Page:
Associations: The good, the bad and the basics!

Real Estate Review

Associations often have a bad rep. You know, the reputation that they have so many rules, or how they, “tell you what you can do with your own property!” While this is the case, sometimes rules, boundaries and standards are a good thing! So, let’s chat.

First, let’s start by answering the question, “What is a Homeowners Association (HOA) /Property Owners Association (POA)?”

An HOA or POA is an organization composed of residents who are owners of a specific subdivision or housing community. They manage aspects of those properties by creating, enforcing and overseeing rules and regulations for the properties and the residents who live there to follow. Let me rephrase that: the association is the owners and the owners are the association! 

There are often rulebooks that dictate how the HOA operates and what it controls. Typically, every month members of the association (owners) will meet to discuss aspects of the neighborhood, such as housing maintenance, budget handling, community maintenance, resident concerns, new residents, amenities as well as rules and guidelines for members to follow. The purpose of an HOA/POA is to help maintain the structure and visual standards, along with increasing the value of homes in a specific neighborhood or community. 

The good!

By paying a monthly association fee, you are essentially giving back to your community by allowing the association to contribute those funds toward upkeeping and upgrading aspects of the neighborhood. This benefits homeowners in the association by keeping the associated neighborhood current, desirable and ultimately increase property values and ownership rates high. Associations can create a sense of community that drives in buyers and families into the neighborhood.

The bad

There are times where association guidelines can be very confining and restrictive when wanting to make cosmetic changes to your property, even if they seem minor (i.e., changing front door color, new fence structure and material, house color, etc.). Some associations can even impose a fine for not adhering to their regulations (i.e., not cutting lawn or leaving garbage cans out too long, etc.). It is important that you check the covenants in the association documents and/or seek approval from your association before making any changes to your property.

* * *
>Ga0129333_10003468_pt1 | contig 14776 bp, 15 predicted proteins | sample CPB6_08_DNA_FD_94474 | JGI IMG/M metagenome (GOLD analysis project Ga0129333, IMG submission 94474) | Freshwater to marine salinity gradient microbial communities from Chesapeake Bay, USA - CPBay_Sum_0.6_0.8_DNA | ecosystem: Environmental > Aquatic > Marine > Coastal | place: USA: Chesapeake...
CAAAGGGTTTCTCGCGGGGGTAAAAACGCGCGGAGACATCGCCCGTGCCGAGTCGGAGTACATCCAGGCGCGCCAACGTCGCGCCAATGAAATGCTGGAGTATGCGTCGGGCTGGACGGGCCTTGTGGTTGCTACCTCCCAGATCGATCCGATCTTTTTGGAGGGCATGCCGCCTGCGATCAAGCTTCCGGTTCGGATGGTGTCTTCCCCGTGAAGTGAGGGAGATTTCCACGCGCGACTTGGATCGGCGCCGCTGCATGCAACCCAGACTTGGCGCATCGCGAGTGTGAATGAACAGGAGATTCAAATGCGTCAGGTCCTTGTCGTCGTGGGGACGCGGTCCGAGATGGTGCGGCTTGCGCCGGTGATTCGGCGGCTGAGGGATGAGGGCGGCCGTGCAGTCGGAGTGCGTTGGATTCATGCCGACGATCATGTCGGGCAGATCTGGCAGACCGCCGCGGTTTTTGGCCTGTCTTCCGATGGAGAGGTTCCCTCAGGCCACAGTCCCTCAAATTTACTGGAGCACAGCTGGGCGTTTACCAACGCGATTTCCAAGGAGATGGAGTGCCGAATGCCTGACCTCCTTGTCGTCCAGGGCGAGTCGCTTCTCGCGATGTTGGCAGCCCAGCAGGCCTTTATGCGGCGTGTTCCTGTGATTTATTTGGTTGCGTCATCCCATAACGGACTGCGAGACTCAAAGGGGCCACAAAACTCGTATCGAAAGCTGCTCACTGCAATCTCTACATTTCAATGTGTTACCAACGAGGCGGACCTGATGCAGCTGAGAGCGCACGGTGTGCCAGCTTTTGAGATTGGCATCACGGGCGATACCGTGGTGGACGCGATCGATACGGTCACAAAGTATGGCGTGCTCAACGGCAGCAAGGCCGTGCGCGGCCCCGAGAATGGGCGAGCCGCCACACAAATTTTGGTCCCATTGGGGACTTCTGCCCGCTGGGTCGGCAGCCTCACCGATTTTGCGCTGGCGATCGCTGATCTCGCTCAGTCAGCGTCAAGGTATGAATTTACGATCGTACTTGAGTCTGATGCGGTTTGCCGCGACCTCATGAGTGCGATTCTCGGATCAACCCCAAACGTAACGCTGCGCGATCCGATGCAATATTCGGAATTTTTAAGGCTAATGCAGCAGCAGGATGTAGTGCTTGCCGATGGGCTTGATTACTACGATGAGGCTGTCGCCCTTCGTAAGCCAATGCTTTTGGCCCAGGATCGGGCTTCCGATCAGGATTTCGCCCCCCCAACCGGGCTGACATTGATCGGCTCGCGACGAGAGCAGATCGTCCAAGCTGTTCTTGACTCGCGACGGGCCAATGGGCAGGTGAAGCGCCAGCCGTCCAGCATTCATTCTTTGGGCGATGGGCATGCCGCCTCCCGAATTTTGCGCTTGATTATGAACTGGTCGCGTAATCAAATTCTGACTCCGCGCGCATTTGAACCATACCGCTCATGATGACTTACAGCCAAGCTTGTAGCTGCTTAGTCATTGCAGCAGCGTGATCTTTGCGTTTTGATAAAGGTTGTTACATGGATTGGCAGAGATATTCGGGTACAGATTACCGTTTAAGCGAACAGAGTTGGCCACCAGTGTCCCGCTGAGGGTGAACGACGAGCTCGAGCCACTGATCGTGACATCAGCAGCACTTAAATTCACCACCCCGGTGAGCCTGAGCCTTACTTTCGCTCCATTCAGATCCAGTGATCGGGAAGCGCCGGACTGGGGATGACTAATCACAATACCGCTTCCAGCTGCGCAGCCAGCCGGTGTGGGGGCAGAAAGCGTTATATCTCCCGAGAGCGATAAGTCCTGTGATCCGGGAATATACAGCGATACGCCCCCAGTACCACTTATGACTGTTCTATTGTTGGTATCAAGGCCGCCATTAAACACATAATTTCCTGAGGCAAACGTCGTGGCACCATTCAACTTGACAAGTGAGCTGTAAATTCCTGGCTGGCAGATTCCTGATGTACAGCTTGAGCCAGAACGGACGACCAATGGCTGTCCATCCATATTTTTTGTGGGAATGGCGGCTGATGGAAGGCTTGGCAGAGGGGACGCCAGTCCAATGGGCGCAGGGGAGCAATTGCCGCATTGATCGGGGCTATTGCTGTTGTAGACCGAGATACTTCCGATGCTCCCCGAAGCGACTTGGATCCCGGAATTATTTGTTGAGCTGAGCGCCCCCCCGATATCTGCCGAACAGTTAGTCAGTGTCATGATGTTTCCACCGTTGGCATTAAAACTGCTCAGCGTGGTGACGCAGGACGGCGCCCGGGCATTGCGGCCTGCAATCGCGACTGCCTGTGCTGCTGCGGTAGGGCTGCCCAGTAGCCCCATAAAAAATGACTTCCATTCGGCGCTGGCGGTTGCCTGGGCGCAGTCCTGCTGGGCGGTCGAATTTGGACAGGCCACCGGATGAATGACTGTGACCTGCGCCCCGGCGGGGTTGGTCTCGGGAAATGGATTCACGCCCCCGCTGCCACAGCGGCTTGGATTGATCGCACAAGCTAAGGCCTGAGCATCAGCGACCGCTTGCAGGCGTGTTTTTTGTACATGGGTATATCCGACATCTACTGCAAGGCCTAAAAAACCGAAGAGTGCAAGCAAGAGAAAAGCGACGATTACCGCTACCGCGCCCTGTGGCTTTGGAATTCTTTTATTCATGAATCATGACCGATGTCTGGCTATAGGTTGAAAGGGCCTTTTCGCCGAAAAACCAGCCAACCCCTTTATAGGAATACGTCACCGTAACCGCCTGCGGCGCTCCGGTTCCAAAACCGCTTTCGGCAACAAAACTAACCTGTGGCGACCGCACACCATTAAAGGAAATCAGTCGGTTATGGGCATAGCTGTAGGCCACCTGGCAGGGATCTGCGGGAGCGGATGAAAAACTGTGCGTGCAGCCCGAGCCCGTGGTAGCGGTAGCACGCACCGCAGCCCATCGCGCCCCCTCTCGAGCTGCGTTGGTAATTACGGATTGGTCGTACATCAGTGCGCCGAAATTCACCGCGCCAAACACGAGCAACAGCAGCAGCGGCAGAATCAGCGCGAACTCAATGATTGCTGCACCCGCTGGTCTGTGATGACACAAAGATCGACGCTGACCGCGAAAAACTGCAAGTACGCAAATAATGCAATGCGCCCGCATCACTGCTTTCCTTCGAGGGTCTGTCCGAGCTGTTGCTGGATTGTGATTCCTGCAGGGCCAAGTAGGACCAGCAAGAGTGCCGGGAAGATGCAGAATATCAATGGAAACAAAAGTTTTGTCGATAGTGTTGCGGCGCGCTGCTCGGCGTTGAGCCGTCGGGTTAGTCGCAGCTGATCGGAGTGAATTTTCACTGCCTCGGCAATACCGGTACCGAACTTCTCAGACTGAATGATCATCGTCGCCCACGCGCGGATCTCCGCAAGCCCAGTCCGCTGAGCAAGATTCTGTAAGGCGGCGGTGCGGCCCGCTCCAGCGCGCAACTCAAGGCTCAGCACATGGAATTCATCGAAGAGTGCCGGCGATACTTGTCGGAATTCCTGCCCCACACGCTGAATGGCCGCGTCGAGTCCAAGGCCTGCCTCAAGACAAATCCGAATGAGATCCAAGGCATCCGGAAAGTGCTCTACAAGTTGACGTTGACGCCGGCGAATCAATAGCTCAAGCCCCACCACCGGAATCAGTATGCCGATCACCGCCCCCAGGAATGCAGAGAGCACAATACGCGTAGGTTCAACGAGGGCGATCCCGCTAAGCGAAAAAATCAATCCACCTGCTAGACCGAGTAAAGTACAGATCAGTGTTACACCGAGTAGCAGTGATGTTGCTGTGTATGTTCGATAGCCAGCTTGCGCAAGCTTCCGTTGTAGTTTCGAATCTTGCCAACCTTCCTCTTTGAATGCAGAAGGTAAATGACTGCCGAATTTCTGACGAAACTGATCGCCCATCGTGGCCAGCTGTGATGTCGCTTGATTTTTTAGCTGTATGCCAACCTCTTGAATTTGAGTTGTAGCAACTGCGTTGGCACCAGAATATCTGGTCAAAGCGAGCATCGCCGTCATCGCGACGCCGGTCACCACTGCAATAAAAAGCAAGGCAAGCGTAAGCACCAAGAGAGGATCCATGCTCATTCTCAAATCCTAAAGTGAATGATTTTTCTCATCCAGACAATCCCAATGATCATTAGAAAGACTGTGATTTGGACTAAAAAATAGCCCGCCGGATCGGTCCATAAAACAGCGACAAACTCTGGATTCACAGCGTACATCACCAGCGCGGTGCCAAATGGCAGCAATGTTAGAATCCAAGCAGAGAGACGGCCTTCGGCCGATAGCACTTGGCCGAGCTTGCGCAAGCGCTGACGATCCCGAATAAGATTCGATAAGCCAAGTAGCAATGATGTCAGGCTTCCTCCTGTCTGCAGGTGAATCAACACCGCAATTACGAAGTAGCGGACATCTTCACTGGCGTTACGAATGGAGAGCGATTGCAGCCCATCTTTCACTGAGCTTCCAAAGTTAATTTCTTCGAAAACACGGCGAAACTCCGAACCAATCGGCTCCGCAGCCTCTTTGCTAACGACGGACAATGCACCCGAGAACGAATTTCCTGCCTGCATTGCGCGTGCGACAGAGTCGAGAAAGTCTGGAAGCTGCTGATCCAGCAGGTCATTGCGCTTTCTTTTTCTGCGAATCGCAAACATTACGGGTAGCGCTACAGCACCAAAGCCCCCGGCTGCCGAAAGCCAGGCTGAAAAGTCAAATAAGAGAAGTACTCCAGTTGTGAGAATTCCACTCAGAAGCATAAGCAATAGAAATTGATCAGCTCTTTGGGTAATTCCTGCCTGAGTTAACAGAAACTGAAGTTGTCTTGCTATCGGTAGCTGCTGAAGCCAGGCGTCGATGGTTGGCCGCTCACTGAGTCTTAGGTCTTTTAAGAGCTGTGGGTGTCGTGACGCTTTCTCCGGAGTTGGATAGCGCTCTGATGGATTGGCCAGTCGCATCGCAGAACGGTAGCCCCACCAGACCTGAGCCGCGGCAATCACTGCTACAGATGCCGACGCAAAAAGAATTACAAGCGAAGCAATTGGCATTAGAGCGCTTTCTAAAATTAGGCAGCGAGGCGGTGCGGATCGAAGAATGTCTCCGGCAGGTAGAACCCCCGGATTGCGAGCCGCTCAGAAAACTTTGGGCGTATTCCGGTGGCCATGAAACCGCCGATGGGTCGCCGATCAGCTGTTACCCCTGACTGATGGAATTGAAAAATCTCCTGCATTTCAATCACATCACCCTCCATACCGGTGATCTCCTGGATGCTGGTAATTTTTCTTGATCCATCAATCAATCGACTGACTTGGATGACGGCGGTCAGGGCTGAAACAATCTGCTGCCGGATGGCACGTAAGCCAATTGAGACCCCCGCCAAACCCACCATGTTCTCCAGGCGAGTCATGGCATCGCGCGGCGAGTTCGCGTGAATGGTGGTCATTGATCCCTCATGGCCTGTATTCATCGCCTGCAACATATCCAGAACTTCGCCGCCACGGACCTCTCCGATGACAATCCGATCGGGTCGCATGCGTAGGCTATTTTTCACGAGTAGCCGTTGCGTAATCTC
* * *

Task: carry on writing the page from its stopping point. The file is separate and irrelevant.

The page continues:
The basics

When purchasing a property located within a HOA/POA, the seller is responsible for providing you with a packet of rules and regulations for the association. This packet explains the guidelines and restrictions that residents of the association are set to follow as well as the amount it costs to be a homeowner in that association (association fee). It also provides a look into the association’s budget, the repair reserves and any ongoing issues that have been discussed in association meetings. Some associations will also conduct an inspection of the property and any current violations will be noted in the packet as well! 

It is strongly advised that you read the entire rules and regulations packet in the allotted time when purchasing a home before signing off on it. In Virginia, you only have three days from receipt of the packet to get out of your contract if there is something that isn’t satisfactory to you in it! So, don’t hesitate to dive right in once you receive it!

It is also important to understand what amenities and accommodations the association provides to you as part of your monthly/annual association fees. These dues (based on the size of the association or the association fee amount) can cover various amenities, such as:

  • Upkeep and access to association amenities ( i.e., pools, playgrounds, tennis courts, gyms, etc.)
  • Maintenance of exterior structures (roofs, siding, painting, landscape, parking lots, etc.) 
  • Quality of life features (trash/ recycling dumping, pest control services, community groups, clubhouses, etc.)

Tips for living in a HOA

  1. Know the rules and regulations and adhere to them.
  2. Upkeep and maintain property condition.
  3. Be a good neighbor.
  4. Take advantage of amenities that are provided.
  5. Actively volunteer in your community and with your HOA/POA. Remember you are the association, and the association is you! So, if you don’t like something, there’s only one way to change it! 

Associations aren’t all bad, and they serve a purpose if you are concerned about property values and neighbor’s upkeep! But they aren’t for everyone. Do your due diligence and be sure buying into an association is the right choice for you! 

About Shannon Edwards 8 Articles
Shannon Edwards is principal broker and co-owner of RE/MAX Connect. Shannon’s team, The Coastal VA Real Estate Team, is one of the highest producing teams in the Virginia Peninsula Association of REALTORS® and focuses on residential sales and property management. Edwards can be reached at 757-876-9621 or by visiting